"CO 2 is a trace gas in the atmosphere and insignificant by definition."Of course that's false -- without atmospheric CO2 the Earth's surface would be below the freezing point of water -- but I thought I would compare it to ozone, also a "trace gas."
Atmospheric ozone helps blocks strong ultraviolet light (UV-C) and most of UV-B, which would kill most animals who live on land. (I guess it might depend on how thick their skin is. And turtles? Snails?) Life might never have developed past the stage where the first ocean animal crawled out onto land, whoever's brilliant idea that was.
Wikipedia says atmospheric ozone's concentration is 0.6 ppm, 700 times less than CO2's. But what is its concentration in the "ozone layer?" I couldn't resist a little calculation to figure it out.
To the right is a nice graph of ozone's concentration with altitude. It peaks at about 20 km in height, where its concentration is 36 DU/km.
DU is "Dobson unit" -- "One Dobson unit refers to a layer of gas that would be 10 µm thick under standard temperature and pressure."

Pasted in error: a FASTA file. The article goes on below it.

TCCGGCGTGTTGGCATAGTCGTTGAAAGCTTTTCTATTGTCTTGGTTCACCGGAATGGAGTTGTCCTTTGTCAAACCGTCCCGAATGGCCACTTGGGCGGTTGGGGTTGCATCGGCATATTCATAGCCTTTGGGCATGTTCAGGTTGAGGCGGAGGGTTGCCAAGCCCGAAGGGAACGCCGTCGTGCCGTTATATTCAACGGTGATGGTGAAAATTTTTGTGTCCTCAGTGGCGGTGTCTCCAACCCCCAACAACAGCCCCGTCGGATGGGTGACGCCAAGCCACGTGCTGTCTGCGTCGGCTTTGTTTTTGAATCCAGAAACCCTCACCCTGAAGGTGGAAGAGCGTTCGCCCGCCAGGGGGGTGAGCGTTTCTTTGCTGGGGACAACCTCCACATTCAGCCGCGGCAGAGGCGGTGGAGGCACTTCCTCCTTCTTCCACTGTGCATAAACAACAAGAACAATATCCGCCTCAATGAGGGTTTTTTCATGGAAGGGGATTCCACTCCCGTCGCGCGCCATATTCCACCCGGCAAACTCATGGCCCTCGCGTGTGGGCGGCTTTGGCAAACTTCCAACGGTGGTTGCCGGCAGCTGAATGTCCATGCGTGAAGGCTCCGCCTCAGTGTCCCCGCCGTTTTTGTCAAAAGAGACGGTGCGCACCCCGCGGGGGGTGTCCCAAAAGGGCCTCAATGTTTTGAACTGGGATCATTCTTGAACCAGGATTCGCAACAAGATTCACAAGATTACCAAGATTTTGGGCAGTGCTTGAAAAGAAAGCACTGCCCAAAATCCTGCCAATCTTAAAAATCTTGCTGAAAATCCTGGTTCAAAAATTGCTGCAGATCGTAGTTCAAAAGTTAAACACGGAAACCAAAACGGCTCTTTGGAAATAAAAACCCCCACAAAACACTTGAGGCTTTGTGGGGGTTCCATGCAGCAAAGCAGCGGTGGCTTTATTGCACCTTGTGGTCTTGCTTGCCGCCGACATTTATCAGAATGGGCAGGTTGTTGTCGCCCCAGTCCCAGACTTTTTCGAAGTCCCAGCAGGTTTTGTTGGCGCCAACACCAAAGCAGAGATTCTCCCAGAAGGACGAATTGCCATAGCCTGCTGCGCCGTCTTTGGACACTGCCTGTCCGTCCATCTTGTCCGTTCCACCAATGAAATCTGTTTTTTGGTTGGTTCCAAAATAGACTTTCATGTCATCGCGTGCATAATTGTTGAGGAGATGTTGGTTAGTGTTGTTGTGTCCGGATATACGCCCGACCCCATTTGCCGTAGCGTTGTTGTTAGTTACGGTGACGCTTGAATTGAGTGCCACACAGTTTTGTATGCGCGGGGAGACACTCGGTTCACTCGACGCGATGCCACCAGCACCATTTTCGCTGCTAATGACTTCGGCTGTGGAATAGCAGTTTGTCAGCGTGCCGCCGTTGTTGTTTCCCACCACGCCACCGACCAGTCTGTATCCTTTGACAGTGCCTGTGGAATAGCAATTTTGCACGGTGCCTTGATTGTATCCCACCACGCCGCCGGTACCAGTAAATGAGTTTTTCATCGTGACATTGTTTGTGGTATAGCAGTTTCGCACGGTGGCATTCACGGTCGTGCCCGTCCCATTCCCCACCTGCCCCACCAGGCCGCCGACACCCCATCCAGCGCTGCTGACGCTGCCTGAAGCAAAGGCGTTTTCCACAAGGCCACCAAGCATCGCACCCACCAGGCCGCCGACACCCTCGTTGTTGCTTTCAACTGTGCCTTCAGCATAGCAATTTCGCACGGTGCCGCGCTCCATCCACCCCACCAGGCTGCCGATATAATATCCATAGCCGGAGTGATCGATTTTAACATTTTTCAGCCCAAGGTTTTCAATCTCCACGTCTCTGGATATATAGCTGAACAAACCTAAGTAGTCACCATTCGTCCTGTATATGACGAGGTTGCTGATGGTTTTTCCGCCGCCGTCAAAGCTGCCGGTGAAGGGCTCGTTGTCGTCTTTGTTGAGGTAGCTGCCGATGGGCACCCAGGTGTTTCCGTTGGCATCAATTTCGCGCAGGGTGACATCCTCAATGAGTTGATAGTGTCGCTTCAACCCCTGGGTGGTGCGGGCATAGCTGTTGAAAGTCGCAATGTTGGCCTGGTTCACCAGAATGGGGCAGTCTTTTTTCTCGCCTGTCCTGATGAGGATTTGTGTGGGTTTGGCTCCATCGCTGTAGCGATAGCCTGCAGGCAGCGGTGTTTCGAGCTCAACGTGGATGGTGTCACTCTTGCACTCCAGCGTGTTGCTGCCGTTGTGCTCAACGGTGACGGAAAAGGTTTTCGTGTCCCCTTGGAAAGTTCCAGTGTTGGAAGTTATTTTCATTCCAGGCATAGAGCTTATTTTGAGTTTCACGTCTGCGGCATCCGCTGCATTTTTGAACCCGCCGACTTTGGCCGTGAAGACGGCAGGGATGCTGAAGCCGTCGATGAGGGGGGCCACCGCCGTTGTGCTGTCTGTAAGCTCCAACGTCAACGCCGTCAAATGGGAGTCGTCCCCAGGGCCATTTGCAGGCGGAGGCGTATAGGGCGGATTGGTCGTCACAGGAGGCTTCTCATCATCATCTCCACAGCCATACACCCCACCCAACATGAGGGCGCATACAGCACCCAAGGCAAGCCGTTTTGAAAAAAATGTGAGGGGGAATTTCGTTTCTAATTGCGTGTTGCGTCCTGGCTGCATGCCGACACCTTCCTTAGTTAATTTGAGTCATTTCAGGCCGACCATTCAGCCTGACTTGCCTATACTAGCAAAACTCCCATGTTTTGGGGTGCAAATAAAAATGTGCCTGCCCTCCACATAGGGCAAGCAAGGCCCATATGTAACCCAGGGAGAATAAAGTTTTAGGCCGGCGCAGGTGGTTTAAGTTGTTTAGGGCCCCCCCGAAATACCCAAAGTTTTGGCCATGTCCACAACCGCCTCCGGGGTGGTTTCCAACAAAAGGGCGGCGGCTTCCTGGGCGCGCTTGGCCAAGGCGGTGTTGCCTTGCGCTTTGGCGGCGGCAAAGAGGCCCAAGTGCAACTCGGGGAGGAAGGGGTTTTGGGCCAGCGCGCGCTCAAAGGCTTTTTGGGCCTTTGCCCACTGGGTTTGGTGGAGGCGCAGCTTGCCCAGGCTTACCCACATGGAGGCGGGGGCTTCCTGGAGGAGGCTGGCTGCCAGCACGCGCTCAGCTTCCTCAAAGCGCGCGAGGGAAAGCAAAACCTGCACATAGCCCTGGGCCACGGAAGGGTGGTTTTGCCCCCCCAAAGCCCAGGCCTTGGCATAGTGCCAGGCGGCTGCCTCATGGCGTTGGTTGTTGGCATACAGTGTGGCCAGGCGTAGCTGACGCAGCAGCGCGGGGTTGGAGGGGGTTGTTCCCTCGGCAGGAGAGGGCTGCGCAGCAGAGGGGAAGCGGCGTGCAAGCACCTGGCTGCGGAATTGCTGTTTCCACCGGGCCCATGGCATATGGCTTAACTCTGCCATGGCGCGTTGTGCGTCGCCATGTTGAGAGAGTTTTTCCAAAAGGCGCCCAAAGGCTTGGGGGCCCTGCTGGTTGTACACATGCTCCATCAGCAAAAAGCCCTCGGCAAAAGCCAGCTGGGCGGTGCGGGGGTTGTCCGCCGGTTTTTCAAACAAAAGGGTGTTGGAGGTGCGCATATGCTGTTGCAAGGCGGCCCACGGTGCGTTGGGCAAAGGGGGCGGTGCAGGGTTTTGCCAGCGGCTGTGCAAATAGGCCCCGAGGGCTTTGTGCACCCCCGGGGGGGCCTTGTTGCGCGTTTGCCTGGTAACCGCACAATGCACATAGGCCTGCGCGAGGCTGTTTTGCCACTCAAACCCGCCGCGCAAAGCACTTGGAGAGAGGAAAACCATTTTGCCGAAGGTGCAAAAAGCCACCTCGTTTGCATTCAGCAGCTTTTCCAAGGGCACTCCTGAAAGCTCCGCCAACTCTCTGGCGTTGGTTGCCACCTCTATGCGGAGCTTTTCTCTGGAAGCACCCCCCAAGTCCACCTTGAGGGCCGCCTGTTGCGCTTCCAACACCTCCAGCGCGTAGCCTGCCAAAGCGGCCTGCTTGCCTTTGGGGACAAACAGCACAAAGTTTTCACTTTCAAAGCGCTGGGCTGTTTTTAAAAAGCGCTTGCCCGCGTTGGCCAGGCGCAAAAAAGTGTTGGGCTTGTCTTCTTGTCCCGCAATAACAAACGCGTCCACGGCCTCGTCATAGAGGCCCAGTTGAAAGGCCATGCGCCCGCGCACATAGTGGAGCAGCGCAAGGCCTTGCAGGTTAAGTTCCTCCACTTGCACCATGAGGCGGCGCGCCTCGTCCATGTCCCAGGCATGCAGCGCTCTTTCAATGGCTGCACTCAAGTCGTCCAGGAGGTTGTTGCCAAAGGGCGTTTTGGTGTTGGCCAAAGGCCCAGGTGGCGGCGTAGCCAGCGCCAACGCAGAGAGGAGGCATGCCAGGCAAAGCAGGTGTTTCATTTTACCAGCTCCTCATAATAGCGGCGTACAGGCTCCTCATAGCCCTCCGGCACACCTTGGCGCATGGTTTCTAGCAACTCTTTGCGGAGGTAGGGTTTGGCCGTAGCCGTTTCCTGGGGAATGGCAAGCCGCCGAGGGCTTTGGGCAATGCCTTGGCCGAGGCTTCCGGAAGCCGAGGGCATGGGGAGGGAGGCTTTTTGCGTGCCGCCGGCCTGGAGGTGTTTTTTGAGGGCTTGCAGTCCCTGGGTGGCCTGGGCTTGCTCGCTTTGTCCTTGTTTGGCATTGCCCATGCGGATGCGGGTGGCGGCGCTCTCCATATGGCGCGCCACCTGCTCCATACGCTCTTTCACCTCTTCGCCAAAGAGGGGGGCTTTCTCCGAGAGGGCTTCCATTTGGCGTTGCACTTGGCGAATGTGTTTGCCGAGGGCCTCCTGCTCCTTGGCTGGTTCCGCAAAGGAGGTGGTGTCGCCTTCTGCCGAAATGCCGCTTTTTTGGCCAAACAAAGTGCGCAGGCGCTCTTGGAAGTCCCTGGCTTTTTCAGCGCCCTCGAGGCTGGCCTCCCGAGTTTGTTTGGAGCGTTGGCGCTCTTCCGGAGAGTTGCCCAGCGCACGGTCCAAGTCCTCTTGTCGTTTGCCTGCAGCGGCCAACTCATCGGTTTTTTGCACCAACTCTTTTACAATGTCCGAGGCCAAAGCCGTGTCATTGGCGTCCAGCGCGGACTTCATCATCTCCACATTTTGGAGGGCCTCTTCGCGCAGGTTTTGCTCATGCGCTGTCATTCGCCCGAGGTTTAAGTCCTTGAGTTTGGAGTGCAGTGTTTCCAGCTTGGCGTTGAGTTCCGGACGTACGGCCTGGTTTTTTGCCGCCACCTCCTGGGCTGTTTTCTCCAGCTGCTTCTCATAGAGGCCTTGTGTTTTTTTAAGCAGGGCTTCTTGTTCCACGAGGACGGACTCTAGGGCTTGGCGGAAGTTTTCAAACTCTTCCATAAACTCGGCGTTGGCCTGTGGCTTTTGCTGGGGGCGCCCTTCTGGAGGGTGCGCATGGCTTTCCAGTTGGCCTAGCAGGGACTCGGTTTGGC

One DU is 2.69×1016 ozone molecules per square centimetre, or 2.69×1020 per square metre.So 36 DU/km works out to 9.7×1018 ozone molecules per cubic meter.
What is the density of air at that altitude? 0.088 kg/m3, according to this handy Standard Atmosphere Calculator. Dry air has a molecular weight of 28.97 grams per mole, so the mass of one air molecule is 4.8×10-26 kg.
So at 20 km in altitude, there are 1.8×1024 air molecules per cubic meter.
Dividing one molecule number by the other finds that ozone's concentration at that altitude is 5.3×10-6, or 5 ppmv.
So ozone's maximum concentration is about 80 times less than CO2, and without this "trace gas" we'd be dead. Or never have existed in the first place, unless it developed underground or quickly developed some extremely strong sunscreen lotion.
As Shakespeare wrote, "the dose makes the poison." It's not the amount of something you have, it's its effect that kills you.
After doing this calculation I found this in Wikipedia:
Ozone concentrations are greatest between about 20 and 40 kilometres (66,000 and 131,000 ft), where they range from about 2 to 8 parts per million.---
Aside: If animals never left the ocean, could a technological civilization ever have developed? What might intelligent aquatic species like dolphins and octopi evolve into in another billion years? There